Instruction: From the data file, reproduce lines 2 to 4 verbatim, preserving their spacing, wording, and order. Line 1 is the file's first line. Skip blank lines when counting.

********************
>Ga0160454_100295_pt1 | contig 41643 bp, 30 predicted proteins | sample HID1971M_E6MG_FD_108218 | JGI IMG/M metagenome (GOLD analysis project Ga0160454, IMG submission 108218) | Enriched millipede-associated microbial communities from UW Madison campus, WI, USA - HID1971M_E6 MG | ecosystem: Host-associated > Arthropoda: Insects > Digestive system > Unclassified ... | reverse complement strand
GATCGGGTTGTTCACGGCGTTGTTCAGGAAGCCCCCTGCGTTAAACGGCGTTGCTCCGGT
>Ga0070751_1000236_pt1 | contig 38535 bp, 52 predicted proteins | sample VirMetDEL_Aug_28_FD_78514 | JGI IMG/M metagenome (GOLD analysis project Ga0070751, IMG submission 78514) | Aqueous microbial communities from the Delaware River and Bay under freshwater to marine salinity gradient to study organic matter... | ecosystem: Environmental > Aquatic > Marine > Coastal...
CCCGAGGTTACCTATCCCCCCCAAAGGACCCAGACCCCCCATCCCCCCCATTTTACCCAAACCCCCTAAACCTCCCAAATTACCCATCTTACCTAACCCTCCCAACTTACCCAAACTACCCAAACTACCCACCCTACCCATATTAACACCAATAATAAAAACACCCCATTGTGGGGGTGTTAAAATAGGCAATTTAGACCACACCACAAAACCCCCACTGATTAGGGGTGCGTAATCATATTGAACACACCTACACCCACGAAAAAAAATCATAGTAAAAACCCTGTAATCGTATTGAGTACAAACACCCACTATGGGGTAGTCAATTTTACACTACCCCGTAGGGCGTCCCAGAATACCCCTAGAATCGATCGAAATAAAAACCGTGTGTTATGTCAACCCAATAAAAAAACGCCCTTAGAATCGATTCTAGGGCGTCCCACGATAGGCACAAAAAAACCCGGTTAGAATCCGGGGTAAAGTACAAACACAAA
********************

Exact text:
GATCGGGTTGTTCACGGCGTTGTTCAGGAAGCCCCCTGCGTTAAACGGCGTTGCTCCGGT
>Ga0070751_1000236_pt1 | contig 38535 bp, 52 predicted proteins | sample VirMetDEL_Aug_28_FD_78514 | JGI IMG/M metagenome (GOLD analysis project Ga0070751, IMG submission 78514) | Aqueous microbial communities from the Delaware River and Bay under freshwater to marine salinity gradient to study organic matter... | ecosystem: Environmental > Aquatic > Marine > Coastal...
CCCGAGGTTACCTATCCCCCCCAAAGGACCCAGACCCCCCATCCCCCCCATTTTACCCAAACCCCCTAAACCTCCCAAATTACCCATCTTACCTAACCCTCCCAACTTACCCAAACTACCCAAACTACCCACCCTACCCATATTAACACCAATAATAAAAACACCCCATTGTGGGGGTGTTAAAATAGGCAATTTAGACCACACCACAAAACCCCCACTGATTAGGGGTGCGTAATCATATTGAACACACCTACACCCACGAAAAAAAATCATAGTAAAAACCCTGTAATCGTATTGAGTACAAACACCCACTATGGGGTAGTCAATTTTACACTACCCCGTAGGGCGTCCCAGAATACCCCTAGAATCGATCGAAATAAAAACCGTGTGTTATGTCAACCCAATAAAAAAACGCCCTTAGAATCGATTCTAGGGCGTCCCACGATAGGCACAAAAAAACCCGGTTAGAATCCGGGGTAAAGTACAAACACAAA